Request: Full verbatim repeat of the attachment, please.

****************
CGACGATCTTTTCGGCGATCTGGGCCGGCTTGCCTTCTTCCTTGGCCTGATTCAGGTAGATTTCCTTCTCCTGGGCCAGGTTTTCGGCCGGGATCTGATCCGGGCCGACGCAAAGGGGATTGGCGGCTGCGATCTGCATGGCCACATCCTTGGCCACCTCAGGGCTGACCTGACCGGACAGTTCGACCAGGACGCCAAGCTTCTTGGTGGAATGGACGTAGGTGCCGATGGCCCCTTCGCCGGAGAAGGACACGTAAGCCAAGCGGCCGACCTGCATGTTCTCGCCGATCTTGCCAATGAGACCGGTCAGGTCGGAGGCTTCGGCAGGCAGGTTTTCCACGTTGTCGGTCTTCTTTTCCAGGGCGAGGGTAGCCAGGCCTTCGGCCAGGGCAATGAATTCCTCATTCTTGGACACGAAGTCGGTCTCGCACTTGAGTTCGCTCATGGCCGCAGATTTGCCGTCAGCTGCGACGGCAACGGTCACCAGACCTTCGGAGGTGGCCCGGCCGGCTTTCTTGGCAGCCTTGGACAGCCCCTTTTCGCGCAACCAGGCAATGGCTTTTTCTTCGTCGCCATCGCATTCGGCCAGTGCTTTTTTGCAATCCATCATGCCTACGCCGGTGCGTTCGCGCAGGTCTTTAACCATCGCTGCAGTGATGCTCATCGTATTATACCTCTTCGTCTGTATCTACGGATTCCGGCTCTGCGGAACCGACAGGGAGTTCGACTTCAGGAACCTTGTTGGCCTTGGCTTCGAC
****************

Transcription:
CGACGATCTTTTCGGCGATCTGGGCCGGCTTGCCTTCTTCCTTGGCCTGATTCAGGTAGATTTCCTTCTCCTGGGCCAGGTTTTCGGCCGGGATCTGATCCGGGCCGACGCAAAGGGGATTGGCGGCTGCGATCTGCATGGCCACATCCTTGGCCACCTCAGGGCTGACCTGACCGGACAGTTCGACCAGGACGCCAAGCTTCTTGGTGGAATGGACGTAGGTGCCGATGGCCCCTTCGCCGGAGAAGGACACGTAAGCCAAGCGGCCGACCTGCATGTTCTCGCCGATCTTGCCAATGAGACCGGTCAGGTCGGAGGCTTCGGCAGGCAGGTTTTCCACGTTGTCGGTCTTCTTTTCCAGGGCGAGGGTAGCCAGGCCTTCGGCCAGGGCAATGAATTCCTCATTCTTGGACACGAAGTCGGTCTCGCACTTGAGTTCGCTCATGGCCGCAGATTTGCCGTCAGCTGCGACGGCAACGGTCACCAGACCTTCGGAGGTGGCCCGGCCGGCTTTCTTGGCAGCCTTGGACAGCCCCTTTTCGCGCAACCAGGCAATGGCTTTTTCTTCGTCGCCATCGCATTCGGCCAGTGCTTTTTTGCAATCCATCATGCCTACGCCGGTGCGTTCGCGCAGGTCTTTAACCATCGCTGCAGTGATGCTCATCGTATTATACCTCTTCGTCTGTATCTACGGATTCCGGCTCTGCGGAACCGACAGGGAGTTCGACTTCAGGAACCTTGTTGGCCTTGGCTTCGAC